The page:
CLAIMS foxes could still get into Tasmania on ships crossing Bass Strait from Melbourne have been dismissed by shipping companies and environmental experts.
Toll Holdings media and research group manager Christopher Whitfield said it was “highly unlikely” foxes could enter Tasmania, by ship, from the mainland.
Toll operates a six-day a week service from Webb Dock, at the Port of Melbourne, to Burnie, in Tasmania.
“Not once in my three-and-a-half years at Toll have I heard of foxes even being on site at the port, let alone getting onto a ship,” Mr Whitefield said.
“There’s really only one way to get on and off the ship anyway so any animal would be pretty easy to spot I’d assume.
“We also load and unload in daylight hours with very heavy/loud machinery so I’d say it would be extremely unlikely to happen (or) go unnoticed.”
A leading Melbourne fox expert - Australian Research Centre for Urban Ecology deputy director Rodney van der Ree - said the animals were well established at the docks.
But he said it was “fairly unlikely” one could get onto a ship.
“Many things would need to contribute to that happening, they would have to have access to a shipping container, access to the ship would need to be open at night when they are active, it would need to be quiet, they would need to get on a boat, or in a container, and stay there,” Mr van der Ree said.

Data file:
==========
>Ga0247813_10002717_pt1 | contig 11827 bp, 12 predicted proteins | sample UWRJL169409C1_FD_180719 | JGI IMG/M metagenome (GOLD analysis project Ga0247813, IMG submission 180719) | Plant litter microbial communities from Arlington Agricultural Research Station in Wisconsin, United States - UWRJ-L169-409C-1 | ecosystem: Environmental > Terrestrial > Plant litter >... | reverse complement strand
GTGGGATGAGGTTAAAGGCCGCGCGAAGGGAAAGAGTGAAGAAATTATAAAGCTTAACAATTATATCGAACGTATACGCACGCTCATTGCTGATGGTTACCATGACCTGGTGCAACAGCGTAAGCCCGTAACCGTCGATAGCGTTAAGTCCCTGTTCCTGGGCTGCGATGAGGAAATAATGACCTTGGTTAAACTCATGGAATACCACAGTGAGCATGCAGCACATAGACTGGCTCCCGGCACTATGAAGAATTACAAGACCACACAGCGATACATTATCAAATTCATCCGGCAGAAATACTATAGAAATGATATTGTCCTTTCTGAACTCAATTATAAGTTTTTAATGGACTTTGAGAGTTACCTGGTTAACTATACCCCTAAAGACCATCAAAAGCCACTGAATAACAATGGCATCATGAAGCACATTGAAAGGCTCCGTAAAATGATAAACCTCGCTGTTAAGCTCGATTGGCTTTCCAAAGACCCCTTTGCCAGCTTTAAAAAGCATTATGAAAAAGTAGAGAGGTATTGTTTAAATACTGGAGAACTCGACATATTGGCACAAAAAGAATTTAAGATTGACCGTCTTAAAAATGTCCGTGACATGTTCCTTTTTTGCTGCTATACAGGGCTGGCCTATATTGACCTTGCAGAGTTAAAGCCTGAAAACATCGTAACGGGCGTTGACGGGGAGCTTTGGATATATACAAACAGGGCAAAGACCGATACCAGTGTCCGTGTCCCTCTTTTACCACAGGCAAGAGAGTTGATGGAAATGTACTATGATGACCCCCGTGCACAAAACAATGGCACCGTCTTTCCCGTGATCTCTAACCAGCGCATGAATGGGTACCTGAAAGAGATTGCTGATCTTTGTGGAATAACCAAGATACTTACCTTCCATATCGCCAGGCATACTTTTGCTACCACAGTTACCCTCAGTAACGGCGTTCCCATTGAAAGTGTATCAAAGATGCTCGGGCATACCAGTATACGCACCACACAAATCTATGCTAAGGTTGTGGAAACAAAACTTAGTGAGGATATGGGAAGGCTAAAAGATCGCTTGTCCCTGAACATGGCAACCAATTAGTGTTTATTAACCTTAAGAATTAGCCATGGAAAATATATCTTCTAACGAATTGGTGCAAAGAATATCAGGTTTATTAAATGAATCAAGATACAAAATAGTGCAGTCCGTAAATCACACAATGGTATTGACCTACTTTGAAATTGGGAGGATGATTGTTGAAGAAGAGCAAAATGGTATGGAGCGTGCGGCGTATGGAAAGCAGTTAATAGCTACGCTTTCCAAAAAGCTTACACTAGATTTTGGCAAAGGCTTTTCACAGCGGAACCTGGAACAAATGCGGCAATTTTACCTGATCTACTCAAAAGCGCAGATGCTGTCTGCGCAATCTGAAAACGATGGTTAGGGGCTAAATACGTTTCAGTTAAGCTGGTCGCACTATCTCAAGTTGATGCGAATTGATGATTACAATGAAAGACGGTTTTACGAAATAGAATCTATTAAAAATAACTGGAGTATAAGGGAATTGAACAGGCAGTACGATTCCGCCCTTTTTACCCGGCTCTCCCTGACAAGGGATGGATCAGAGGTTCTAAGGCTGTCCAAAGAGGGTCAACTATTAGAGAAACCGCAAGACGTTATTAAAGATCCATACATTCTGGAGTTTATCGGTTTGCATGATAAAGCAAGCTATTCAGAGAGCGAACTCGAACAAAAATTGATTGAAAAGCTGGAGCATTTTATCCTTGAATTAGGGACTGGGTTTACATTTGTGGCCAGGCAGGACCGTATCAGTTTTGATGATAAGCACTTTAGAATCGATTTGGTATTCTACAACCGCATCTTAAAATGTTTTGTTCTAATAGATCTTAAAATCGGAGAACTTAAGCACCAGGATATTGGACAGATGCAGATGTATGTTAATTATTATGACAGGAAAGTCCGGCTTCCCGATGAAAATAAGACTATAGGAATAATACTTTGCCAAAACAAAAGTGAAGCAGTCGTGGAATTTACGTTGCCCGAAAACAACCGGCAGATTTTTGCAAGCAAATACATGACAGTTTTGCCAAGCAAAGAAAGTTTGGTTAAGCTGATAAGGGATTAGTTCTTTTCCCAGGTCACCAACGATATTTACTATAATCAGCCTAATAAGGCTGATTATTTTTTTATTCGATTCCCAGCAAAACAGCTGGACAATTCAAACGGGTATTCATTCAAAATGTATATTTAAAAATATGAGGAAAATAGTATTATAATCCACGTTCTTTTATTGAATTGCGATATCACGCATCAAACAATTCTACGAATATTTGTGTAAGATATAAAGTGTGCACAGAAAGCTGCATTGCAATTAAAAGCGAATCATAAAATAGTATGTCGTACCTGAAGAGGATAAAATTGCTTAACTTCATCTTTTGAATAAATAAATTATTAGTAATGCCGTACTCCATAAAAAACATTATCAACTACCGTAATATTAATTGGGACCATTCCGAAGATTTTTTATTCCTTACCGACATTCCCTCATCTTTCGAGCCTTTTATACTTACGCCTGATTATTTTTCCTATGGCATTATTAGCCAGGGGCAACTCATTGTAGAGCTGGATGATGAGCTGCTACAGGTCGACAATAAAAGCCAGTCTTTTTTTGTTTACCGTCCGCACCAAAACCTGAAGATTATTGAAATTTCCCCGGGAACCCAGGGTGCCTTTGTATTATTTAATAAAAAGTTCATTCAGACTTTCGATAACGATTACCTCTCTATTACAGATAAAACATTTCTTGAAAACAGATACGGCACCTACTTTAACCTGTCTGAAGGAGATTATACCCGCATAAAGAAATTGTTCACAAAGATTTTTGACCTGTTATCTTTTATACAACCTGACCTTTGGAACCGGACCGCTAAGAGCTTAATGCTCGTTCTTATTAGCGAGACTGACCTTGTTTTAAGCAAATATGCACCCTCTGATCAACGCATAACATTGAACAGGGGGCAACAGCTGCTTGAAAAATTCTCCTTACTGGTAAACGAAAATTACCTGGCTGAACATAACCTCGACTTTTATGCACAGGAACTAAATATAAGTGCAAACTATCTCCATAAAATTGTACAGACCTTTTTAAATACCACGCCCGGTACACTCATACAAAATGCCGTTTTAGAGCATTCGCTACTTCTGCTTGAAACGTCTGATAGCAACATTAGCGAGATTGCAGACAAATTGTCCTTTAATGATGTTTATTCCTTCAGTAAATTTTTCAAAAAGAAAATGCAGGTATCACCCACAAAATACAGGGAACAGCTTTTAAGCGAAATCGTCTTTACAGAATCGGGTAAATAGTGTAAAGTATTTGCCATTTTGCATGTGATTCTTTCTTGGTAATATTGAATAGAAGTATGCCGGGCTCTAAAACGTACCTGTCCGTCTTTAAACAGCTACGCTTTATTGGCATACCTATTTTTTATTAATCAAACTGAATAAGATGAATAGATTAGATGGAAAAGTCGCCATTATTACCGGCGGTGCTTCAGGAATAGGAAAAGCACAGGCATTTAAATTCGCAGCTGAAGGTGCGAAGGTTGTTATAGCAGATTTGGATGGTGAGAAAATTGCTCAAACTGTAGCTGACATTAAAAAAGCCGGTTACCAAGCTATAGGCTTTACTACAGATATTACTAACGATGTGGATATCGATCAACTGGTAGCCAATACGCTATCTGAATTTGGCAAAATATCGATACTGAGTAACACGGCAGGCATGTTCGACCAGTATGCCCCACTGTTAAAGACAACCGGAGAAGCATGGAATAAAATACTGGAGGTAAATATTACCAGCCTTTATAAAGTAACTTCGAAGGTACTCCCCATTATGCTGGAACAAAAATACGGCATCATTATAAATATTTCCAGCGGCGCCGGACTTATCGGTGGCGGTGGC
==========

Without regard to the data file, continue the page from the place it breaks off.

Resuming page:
“When they got to the other side, they would need to find a mate.
“The probability of it coming off would be pretty low - but certainly not impossible.”
The claims came, after Biosecurity Tasmanian general manager Lloyd Klump said the state was aware the threat of a fox incursion “remains possible” from the mainland.
“Biosecurity Tasmania’s Invasive Species Branch, which is focussed on reducing the threat of introduction of a wide range of pests as well as responding to threats that are identified or suspected to have been introduced, has responsibility for managing existing externally funded projects as well as developing new projects,” Mr Klump said.
Currently work was being carried out around rapid detection – and swift response – to any new incursion.
“This is work, which is clearly valuable in keeping Tasmania fox free, which also provides benefits for the management of the risks of incursion and establishment of other vertebrate pest species,” Mr Klump said.
A spokeswoman for the Spirit of Tasmania Soniya Cooper, said all vehicles boarding the ships were checked by security.
And a spokesman for Victoria’s Department of Economic Development, Jobs, Transport and Resources (DEDJTR) said while the risk was real, it was considered to be “very low.”
“The only confirmed arrival of a fox from Victoria was recorded in 1998 when staff at Burnie Wharf reported that a fox had walked off a container ship, which originated from Webb dock in Melbourne,” the spokesman said.
“It is understood that Biosecurity Tasmania has now put measures in place to further reduce the likelihood of a fox incursion into Tasmanian ports from the mainland."